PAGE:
10 New Must-Reads for May

Another month, another pile of books accumulating on your bedside table, threatening to spill over while you sleep. This list will not help with that. But in case, despite all else, you’re looking for a read or two to keep you up late (the better to keep an eye on that rickety pile), this month will treat you well. Read on to discover short stories and sophomore novels galore, all guaranteed to prove companionable in this sweetest of months. What else are you looking forward to reading in high spring? Share the wealth in the comments.

sijon

The Whispering Muse, Sjón (April 30)

If you’re interested in literary superstars from far-flung, crazy-weird countries, you should pick up Sjón’s The Whispering Muse — or From the Mouth of the Whale or The Blue Fox — all three of which are newly released in the US this week. Strange and mythic, mysterious and masterful, it’s no wonder Björk is such a fan of this guy.

ausubel

A Guide to Being Born, Ramona Ausubel (May 2)

Ausubel’s first collection is a wise, weird little book, all dreamlike lyricism and deep insights blinking behind long eyelashes. Essential reading for anyone who has been born, will be born, or is being born every day.

percy

Red Moon, Benjamin Percy (May 7)

Ah, the literary monster novel — a delicious event. Percy’s captivating, political werewolf story has all the trappings of a blockbuster, but told with concise, deft prose that will rumble you down to your bones.

malcolm

Forty-One False Starts: Essays on Artists and Writers, Janet Malcolm (May 7)

You can never have too much Janet Malcolm. This newest volume collects 25-odd years of her best essays, dissecting everything from Salinger to Gossip Girl with her trademark approach of being smarter than everyone you know.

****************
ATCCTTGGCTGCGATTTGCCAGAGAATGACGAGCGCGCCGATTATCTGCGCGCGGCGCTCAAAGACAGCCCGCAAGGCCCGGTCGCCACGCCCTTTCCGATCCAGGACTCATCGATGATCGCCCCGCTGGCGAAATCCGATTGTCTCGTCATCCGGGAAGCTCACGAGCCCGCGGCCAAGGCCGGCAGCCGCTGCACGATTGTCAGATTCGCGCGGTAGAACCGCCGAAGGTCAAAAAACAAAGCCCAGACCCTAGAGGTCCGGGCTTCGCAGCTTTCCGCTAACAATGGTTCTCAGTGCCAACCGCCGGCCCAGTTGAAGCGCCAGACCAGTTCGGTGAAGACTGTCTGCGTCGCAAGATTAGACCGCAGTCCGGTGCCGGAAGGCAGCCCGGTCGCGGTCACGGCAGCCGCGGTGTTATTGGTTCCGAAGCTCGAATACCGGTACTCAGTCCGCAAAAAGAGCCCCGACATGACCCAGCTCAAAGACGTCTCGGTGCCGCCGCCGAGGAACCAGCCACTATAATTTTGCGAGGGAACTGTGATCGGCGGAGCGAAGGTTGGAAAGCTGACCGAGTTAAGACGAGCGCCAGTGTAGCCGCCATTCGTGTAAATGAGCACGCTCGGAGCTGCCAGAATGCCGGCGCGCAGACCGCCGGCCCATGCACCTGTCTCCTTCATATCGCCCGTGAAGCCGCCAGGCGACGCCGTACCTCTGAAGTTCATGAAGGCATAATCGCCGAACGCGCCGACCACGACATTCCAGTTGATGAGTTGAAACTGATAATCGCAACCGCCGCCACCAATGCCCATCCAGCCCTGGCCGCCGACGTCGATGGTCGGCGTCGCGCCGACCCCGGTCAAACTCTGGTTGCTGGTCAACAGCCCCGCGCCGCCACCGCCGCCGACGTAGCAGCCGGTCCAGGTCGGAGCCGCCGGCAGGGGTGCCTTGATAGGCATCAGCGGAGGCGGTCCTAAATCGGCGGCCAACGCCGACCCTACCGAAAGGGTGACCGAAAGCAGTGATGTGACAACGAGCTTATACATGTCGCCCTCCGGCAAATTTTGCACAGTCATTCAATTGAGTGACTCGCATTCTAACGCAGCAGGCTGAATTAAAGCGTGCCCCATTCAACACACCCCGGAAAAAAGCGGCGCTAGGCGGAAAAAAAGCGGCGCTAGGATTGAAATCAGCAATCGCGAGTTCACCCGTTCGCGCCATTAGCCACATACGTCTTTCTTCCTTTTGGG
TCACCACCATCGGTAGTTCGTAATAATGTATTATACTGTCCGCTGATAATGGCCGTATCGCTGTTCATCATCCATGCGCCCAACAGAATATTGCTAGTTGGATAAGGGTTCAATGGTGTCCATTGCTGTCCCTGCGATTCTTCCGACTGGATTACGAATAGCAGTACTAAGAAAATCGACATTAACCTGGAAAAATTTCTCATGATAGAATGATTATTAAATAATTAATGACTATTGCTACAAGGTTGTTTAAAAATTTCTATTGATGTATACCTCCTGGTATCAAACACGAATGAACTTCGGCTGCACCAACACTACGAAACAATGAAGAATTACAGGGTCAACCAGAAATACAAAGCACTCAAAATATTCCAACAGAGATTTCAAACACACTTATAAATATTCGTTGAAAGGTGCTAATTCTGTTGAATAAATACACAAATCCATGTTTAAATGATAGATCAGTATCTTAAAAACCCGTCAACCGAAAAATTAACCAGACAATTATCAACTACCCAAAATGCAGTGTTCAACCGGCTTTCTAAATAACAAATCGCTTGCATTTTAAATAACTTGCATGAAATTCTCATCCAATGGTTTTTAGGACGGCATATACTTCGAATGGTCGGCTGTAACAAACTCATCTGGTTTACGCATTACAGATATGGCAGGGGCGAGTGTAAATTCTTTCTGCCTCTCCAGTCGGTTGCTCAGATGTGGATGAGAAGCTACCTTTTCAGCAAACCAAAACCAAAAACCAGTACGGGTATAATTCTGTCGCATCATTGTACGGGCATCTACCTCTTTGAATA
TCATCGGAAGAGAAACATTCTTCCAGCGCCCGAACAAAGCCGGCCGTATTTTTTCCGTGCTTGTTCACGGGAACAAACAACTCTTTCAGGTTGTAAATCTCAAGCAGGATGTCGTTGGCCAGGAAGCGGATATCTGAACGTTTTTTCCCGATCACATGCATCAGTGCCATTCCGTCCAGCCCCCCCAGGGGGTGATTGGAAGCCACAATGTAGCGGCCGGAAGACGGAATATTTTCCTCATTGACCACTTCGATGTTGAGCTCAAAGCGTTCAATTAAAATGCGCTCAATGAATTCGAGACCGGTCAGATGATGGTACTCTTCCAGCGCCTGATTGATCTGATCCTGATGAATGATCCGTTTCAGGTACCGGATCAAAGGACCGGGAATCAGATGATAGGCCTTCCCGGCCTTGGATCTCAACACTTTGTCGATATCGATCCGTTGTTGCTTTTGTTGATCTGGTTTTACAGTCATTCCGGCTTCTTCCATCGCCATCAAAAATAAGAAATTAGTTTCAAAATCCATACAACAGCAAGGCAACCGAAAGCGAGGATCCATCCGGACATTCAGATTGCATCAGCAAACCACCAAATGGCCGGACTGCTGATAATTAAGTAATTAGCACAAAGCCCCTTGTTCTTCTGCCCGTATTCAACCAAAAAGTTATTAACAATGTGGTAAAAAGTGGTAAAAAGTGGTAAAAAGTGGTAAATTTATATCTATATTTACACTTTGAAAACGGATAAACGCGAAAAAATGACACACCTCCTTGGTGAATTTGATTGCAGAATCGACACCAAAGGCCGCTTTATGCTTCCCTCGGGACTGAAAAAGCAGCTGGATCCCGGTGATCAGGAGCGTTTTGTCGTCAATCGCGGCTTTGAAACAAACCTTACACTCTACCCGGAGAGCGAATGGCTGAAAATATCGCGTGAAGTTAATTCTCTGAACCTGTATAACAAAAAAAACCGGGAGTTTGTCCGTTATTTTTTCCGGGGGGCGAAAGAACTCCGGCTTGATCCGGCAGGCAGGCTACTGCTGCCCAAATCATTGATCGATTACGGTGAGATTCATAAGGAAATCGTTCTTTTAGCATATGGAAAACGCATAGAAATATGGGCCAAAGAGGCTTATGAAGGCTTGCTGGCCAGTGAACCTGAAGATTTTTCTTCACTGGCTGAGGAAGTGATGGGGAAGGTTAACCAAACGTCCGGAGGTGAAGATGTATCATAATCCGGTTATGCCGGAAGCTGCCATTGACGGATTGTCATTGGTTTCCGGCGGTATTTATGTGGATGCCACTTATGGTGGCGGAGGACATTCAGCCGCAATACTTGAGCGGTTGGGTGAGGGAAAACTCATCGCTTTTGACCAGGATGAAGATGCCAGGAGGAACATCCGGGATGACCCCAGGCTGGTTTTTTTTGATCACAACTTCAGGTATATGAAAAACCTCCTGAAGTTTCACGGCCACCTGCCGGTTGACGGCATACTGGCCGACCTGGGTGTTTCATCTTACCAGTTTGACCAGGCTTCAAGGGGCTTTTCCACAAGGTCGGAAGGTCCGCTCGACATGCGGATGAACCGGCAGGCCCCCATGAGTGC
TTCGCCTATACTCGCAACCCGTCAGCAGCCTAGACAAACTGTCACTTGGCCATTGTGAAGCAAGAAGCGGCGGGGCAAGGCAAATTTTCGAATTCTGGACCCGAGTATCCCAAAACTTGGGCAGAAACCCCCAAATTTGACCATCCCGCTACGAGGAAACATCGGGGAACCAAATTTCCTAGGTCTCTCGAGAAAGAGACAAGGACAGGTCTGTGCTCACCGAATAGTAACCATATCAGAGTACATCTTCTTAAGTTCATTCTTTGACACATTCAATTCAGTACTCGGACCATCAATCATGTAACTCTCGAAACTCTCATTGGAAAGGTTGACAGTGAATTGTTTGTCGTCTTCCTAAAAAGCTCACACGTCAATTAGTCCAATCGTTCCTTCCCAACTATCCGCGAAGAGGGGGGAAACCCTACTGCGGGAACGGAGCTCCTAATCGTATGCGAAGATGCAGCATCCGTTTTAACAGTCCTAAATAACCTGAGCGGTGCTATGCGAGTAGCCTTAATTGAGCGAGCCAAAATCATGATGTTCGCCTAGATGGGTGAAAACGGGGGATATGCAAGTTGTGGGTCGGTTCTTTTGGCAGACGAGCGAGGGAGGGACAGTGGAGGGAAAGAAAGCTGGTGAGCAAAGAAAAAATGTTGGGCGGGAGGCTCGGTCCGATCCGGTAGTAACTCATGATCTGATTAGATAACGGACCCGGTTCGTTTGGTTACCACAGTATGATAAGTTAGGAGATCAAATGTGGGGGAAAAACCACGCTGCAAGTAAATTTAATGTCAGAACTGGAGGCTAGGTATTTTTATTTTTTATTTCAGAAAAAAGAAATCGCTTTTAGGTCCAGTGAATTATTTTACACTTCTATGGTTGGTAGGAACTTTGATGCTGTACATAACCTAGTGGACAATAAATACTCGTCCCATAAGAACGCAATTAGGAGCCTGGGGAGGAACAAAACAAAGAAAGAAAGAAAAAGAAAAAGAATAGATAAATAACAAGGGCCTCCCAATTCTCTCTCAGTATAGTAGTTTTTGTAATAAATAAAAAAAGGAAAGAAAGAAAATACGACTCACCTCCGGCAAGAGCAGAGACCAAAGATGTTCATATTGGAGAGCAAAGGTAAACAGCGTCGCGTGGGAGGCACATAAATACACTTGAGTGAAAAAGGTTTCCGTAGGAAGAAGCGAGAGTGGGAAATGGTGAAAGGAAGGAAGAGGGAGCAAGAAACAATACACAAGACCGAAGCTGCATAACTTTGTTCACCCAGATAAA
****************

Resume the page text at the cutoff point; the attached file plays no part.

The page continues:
rutherford

The Peripatetic Coffin, Ethan Rutherford (May 7)

Rutherford’s excellent debut collection is meant to be read in a small room, by yourself. Or maybe on the North Pole. After all, the book revolves around the ways humans cut themselves off, whether figuratively or literally, fantastically or in a manner much too close to home. Read it alone, and then talk about it with friends.

marra

A Constellation of Vital Phenomenon, Anthony Marra (May 7)

At the start of Marra’s ambitious first novel, set in Chechnya during the Second Chechen War, eight-year-old Havaa escapes the Russian soldiers that are carting off her father and flees a home set alight. Marra then plunges into a complex, beautifully crafted series of events, full of secrets and elegant moments, all wreathed in a frozen world.

lovepower

Love Is Power, or Something Like That, A. Igoni Barrett (May 7)

Barrett’s powerful second collection brings you tumbling around contemporary Nigeria and the minds of the many characters within. Chaotic and compassionate without being sentimental, Barrett’s stories cut deep, and then linger there chatting.

tea

Mermaid in Chelsea Creek, Michelle Tea (May 14)

Michelle Tea is a Flavorwire favorite, avant-garde yet immensely relatable, strange and tough and great all the time. Her forthcoming YA novel mixes magic with grime: filthy-mouthed mermaids, talking pigeons, and a girl with tangled hair who might or might not be able to fix everything. Then there are Jason Polan’s delightful illustrations, just as icing on the cake.

hosseni

And the Mountains Echoed, Khaled Hosseini (May 21)

Khaled Hosseini has proven himself to be an incredible force, and his third novel, his first in six years after The Kite Runner and A Thousand Splendid Suns, is likely to be just as powerful. Spanning Europe, America, Afghanistan, and Pakistan, as well as the tiny and vast distances between families, Hosseini’s newest novel will doubtless be a publishing event.

meer

The Son, Philipp Meyer (May 28)

Meyer has been relatively quiet since he was named in The New Yorker‘s “20 Under 40” issue back in 2010, but he’s primed to explode back on the scene with his sophomore effort, a Texan epic layered with history and myth. Or, as Kate Atkinson puts it, “One word — stunning. The Son stands fair to hold its own in the canon of Great American Novels. A book that for once really does deserve to be called a masterpiece.”